Department of the Army, U.S. Army Corps of Engineers, DOD.
Notice of intent.
The Jacksonville District, U.S. Army Corps of Engineers (Corps) is beginning preparation of a National Environmental Policy Act assessment for the Western Everglades Restoration Project (WERP). The Everglades ecosystem, including Lake Okeechobee, encompasses a system of diverse wetland landscapes that are hydrologically and ecologically connected across more than 200 miles from north to south and across 18,000 square miles of southern Florida. In 2000, the U.S. Congress authorized the Federal government, in partnership with the State of Florida, to embark upon a multi-decade, multi-billion dollar Comprehensive Everglades Restoration Plan (CERP) to further protect and restore the remaining Everglades ecosystem while providing for other water-related needs of the region. CERP involves modification of the existing network of drainage canals and levees that make up the Central and Southern Florida Flood Control Project. One of the next steps for implementation of CERP is to identify opportunities within the tributary areas of Water Conservation Area (WCA) 3A to restore natural areas within the Big Cypress Seminole Indian Reservation and adjacent portions of Big Cypress National Preserve (BCNP) and the Miccosukee Indian Reservation. Encompassing approximately 440,000 acres located primarily in eastern Hendry County, WCA 3A tributary areas include the C-139, Feeder Canal and L-28 Gap Basins as well as the C-139 Annex and L-28 Interceptor. These areas are collectively called the Western Basins as they are located along the western edge of the Everglades and were historic flow ways. Both water supply and water quality of storm water runoff are challenges facing the Western Basins.
U.S. Army Corps of Engineers, Planning and Policy Division, Environmental Branch, P.O. Box 4970, Jacksonville, FL 32232-0019.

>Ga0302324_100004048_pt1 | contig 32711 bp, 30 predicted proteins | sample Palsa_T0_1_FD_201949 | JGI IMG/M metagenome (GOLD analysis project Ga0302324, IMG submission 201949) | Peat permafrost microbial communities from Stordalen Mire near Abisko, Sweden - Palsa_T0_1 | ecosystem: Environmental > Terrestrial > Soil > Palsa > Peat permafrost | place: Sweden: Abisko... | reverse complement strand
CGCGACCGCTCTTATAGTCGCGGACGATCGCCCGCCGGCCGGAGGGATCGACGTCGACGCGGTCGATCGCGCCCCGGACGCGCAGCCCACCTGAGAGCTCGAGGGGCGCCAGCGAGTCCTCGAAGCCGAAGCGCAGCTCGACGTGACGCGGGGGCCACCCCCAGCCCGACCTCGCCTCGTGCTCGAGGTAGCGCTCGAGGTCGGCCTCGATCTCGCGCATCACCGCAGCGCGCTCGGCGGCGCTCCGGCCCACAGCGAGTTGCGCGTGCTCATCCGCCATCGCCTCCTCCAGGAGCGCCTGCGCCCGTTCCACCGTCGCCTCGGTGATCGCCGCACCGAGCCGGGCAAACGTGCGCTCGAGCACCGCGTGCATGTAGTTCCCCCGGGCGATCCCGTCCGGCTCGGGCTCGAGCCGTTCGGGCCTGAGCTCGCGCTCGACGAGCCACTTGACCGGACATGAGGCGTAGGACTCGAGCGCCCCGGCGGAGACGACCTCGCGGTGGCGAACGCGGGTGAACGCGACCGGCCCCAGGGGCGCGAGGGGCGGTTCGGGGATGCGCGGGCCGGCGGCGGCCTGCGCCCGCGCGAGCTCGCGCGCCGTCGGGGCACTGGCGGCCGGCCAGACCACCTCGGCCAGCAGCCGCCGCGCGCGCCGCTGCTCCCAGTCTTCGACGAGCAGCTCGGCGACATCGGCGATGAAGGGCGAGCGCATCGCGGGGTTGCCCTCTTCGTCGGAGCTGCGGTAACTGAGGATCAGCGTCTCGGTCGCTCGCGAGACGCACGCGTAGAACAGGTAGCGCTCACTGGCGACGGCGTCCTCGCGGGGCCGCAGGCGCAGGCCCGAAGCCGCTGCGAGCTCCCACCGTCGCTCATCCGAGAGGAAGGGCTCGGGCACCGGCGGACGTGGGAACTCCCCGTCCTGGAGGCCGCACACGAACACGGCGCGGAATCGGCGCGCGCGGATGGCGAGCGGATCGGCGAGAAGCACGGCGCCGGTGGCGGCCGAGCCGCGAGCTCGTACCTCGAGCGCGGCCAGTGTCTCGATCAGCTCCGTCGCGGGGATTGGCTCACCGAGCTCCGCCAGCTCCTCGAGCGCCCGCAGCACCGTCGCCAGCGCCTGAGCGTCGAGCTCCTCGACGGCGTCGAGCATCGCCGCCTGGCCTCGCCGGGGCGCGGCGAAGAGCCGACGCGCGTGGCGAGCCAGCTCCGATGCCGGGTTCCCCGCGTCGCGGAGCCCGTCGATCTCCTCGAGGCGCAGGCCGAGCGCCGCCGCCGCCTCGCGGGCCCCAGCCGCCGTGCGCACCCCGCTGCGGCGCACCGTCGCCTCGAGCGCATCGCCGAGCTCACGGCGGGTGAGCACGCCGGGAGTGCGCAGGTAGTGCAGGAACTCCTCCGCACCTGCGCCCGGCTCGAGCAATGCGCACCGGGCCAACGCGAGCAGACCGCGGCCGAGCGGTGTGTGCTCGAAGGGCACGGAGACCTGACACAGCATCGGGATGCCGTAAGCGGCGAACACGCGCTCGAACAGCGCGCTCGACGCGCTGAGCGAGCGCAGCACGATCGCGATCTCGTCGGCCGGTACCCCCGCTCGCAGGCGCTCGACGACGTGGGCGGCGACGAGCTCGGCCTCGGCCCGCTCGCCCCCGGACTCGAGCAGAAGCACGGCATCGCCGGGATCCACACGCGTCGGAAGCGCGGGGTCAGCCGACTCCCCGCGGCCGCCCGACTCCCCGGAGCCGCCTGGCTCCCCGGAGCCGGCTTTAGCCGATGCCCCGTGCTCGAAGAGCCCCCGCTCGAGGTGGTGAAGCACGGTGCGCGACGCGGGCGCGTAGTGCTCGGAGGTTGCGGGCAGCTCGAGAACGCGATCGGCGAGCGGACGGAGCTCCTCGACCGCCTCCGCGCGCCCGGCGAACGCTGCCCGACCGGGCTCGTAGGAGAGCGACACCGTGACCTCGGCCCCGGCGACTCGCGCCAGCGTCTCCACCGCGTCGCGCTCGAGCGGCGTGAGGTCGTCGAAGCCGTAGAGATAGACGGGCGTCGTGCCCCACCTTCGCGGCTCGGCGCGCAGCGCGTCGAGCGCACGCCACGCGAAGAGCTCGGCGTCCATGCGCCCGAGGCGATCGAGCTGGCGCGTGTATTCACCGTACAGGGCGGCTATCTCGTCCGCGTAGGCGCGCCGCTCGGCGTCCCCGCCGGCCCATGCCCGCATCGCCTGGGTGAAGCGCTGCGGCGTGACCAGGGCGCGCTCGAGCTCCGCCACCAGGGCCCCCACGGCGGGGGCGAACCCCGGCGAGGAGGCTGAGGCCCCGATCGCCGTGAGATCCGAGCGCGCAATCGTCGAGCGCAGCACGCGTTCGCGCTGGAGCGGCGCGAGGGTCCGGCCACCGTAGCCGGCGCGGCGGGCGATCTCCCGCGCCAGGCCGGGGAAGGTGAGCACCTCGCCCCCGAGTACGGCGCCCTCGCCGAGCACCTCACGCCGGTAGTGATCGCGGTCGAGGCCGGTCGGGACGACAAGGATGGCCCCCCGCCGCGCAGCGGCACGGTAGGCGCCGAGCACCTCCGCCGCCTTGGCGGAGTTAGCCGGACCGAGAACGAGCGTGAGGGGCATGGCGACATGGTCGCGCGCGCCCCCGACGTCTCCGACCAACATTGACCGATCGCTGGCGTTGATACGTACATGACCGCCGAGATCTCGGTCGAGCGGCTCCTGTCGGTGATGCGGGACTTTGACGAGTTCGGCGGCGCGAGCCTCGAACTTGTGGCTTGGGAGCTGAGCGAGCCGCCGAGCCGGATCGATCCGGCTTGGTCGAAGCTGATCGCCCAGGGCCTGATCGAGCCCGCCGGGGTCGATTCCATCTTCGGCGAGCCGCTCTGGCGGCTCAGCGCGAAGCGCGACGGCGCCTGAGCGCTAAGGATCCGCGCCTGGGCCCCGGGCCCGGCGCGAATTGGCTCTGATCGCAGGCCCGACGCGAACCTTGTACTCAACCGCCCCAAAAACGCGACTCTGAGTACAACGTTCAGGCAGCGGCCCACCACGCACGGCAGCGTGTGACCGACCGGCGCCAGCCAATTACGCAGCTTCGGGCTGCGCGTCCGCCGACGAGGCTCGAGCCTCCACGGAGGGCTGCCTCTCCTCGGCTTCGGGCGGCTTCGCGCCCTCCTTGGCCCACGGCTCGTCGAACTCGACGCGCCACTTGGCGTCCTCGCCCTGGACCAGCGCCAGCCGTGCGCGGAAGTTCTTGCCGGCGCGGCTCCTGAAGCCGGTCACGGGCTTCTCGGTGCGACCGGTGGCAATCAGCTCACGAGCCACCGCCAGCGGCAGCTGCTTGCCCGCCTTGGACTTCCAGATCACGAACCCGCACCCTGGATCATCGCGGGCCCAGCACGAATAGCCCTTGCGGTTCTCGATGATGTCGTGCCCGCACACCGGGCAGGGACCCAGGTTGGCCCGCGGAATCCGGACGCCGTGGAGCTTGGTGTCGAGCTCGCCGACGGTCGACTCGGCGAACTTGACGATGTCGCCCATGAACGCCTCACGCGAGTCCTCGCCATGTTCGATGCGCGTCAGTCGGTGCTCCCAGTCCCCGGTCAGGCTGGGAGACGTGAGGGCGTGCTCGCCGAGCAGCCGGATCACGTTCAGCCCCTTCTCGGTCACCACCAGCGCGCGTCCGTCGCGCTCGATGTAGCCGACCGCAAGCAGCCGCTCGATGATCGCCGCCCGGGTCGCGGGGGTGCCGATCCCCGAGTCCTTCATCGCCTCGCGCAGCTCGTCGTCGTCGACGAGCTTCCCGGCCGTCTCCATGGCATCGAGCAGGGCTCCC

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FOR FURTHER INFORMATION CONTACT:
Melissa Nasuti at 904-232-1368 or email at email@example.com. Additional information is also available at http://bit.ly/WesternEverglades.
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a. Since 2000, much progress has been made. Construction has begun on the first generation of CERP project modifications already authorized by Congress. These include the Picayune Strand Restoration, the Indian River Lagoon South and Site 1 Impoundment Projects. Congressional authorization has been received for the second generation of CERP projects, including Biscayne Bay Coastal Wetlands—Phase 1, the Broward County Water Preserve Areas, the Caloosahatchee River (C-43) West Basin Storage Reservoir, and the C-111 Spreader Canal Western Project which are already under construction or are operational, and the Broward County Water Preserve Areas which is currently being designed. The Central Everglades Planning Project is currently awaiting congressional authorization. All of these CERP projects contribute significant ecological benefits to the system and the specific regional habitats in which they are located. The original CERP Project identified to restore and reconnect the western Everglades ecosystem was called the Big Cypress/L-28 Interceptor Modification. The purpose of this project, as defined within the CERP, is to reestablish sheet flow from the West Feeder Canal across the Big Cypress Seminole Indian Reservation and into BCNP, maintain flood protection on Seminole Tribal lands, and ensure that inflows to the North and West Feeder Canals meet applicable water quality standards. Project features considered under CERP include modification of levees and canals, water control structures, pumps, and stormwater treatment areas with a total storage capacity of 7,600 acre-feet located within and adjacent to the Miccosukee and Seminole Indian Reservations in Collier and Hendry Counties. This CERP component will serve as the starting point for the WERP and will be refined through the planning process.
b. The objectives of the WERP are to improve the quality, quantity, timing and distribution of water needed to restore and reconnect the western Everglades ecosystem.
c. A scoping letter will be used to invite comments from Federal, State, and local agencies, affected Indian tribes, and other interested private organizations and individuals.
d. A scoping meeting will be held August 16th, 2016 from 6:30 to 9:00 p.m. at the John Boy Auditorium, 1200 South W.C. Owen Avenue, Clewiston, Florida 33440.
e. All alternative plans will be reviewed under provisions of appropriate laws and regulations, including the Endangered Species Act, Fish and Wildlife Coordination Act, Clean Water Act, and Farmland Protection Policy Act.
f. The Draft Environmental Impact Assessment is expected to be available for public review in late 2017.
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Dated: July 12, 2016.
Eric P. Summa,
Chief, Planning and Policy Division.
[FR Doc. 2016-17686 Filed 7-25-16; 8:45 am]
BILLING CODE 3720-58-P